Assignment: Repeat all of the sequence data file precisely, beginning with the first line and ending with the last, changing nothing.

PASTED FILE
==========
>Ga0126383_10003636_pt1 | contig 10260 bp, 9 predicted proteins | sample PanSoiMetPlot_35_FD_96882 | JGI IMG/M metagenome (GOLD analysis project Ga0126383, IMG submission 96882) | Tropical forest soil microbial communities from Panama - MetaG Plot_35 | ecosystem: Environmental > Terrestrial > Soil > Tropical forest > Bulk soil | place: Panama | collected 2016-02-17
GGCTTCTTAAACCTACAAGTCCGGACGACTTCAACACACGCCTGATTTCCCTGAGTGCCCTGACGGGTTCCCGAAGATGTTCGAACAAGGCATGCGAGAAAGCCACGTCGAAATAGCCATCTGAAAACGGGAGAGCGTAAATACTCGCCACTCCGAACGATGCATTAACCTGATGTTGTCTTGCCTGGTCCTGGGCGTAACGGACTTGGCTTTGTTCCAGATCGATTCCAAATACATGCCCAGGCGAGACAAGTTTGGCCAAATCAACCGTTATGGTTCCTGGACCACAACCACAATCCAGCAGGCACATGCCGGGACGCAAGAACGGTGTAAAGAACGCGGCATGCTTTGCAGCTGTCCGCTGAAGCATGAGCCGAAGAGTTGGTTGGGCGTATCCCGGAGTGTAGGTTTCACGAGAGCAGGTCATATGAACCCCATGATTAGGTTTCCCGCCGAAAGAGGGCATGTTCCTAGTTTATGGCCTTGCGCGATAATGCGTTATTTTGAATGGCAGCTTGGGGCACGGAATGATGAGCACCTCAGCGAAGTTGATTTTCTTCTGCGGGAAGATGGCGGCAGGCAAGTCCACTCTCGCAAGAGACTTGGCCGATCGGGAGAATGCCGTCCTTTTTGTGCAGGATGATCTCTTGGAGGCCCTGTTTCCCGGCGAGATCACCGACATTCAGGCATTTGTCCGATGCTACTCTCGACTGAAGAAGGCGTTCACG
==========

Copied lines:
>Ga0126383_10003636_pt1 | contig 10260 bp, 9 predicted proteins | sample PanSoiMetPlot_35_FD_96882 | JGI IMG/M metagenome (GOLD analysis project Ga0126383, IMG submission 96882) | Tropical forest soil microbial communities from Panama - MetaG Plot_35 | ecosystem: Environmental > Terrestrial > Soil > Tropical forest > Bulk soil | place: Panama | collected 2016-02-17
GGCTTCTTAAACCTACAAGTCCGGACGACTTCAACACACGCCTGATTTCCCTGAGTGCCCTGACGGGTTCCCGAAGATGTTCGAACAAGGCATGCGAGAAAGCCACGTCGAAATAGCCATCTGAAAACGGGAGAGCGTAAATACTCGCCACTCCGAACGATGCATTAACCTGATGTTGTCTTGCCTGGTCCTGGGCGTAACGGACTTGGCTTTGTTCCAGATCGATTCCAAATACATGCCCAGGCGAGACAAGTTTGGCCAAATCAACCGTTATGGTTCCTGGACCACAACCACAATCCAGCAGGCACATGCCGGGACGCAAGAACGGTGTAAAGAACGCGGCATGCTTTGCAGCTGTCCGCTGAAGCATGAGCCGAAGAGTTGGTTGGGCGTATCCCGGAGTGTAGGTTTCACGAGAGCAGGTCATATGAACCCCATGATTAGGTTTCCCGCCGAAAGAGGGCATGTTCCTAGTTTATGGCCTTGCGCGATAATGCGTTATTTTGAATGGCAGCTTGGGGCACGGAATGATGAGCACCTCAGCGAAGTTGATTTTCTTCTGCGGGAAGATGGCGGCAGGCAAGTCCACTCTCGCAAGAGACTTGGCCGATCGGGAGAATGCCGTCCTTTTTGTGCAGGATGATCTCTTGGAGGCCCTGTTTCCCGGCGAGATCACCGACATTCAGGCATTTGTCCGATGCTACTCTCGACTGAAGAAGGCGTTCACG